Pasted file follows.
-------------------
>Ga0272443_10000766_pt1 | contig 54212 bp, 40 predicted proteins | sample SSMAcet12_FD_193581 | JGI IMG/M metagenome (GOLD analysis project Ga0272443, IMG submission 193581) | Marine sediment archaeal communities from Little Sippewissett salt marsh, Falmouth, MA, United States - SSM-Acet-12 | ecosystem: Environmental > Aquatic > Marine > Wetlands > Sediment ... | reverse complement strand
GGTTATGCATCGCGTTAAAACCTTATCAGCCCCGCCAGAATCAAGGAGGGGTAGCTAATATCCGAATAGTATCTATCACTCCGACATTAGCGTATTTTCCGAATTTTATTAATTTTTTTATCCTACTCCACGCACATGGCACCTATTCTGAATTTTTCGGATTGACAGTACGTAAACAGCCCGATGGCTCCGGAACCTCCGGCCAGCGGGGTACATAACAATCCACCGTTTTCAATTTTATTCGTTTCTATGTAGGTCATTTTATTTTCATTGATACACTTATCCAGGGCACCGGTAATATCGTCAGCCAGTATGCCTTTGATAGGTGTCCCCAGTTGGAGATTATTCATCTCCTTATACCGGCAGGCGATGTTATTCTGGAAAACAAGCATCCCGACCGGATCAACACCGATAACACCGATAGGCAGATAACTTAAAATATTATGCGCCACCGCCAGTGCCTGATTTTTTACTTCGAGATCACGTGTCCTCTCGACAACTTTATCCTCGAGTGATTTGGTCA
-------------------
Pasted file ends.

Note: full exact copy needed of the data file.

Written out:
>Ga0272443_10000766_pt1 | contig 54212 bp, 40 predicted proteins | sample SSMAcet12_FD_193581 | JGI IMG/M metagenome (GOLD analysis project Ga0272443, IMG submission 193581) | Marine sediment archaeal communities from Little Sippewissett salt marsh, Falmouth, MA, United States - SSM-Acet-12 | ecosystem: Environmental > Aquatic > Marine > Wetlands > Sediment ... | reverse complement strand
GGTTATGCATCGCGTTAAAACCTTATCAGCCCCGCCAGAATCAAGGAGGGGTAGCTAATATCCGAATAGTATCTATCACTCCGACATTAGCGTATTTTCCGAATTTTATTAATTTTTTTATCCTACTCCACGCACATGGCACCTATTCTGAATTTTTCGGATTGACAGTACGTAAACAGCCCGATGGCTCCGGAACCTCCGGCCAGCGGGGTACATAACAATCCACCGTTTTCAATTTTATTCGTTTCTATGTAGGTCATTTTATTTTCATTGATACACTTATCCAGGGCACCGGTAATATCGTCAGCCAGTATGCCTTTGATAGGTGTCCCCAGTTGGAGATTATTCATCTCCTTATACCGGCAGGCGATGTTATTCTGGAAAACAAGCATCCCGACCGGATCAACACCGATAACACCGATAGGCAGATAACTTAAAATATTATGCGCCACCGCCAGTGCCTGATTTTTTACTTCGAGATCACGTGTCCTCTCGACAACTTTATCCTCGAGTGATTTGGTCA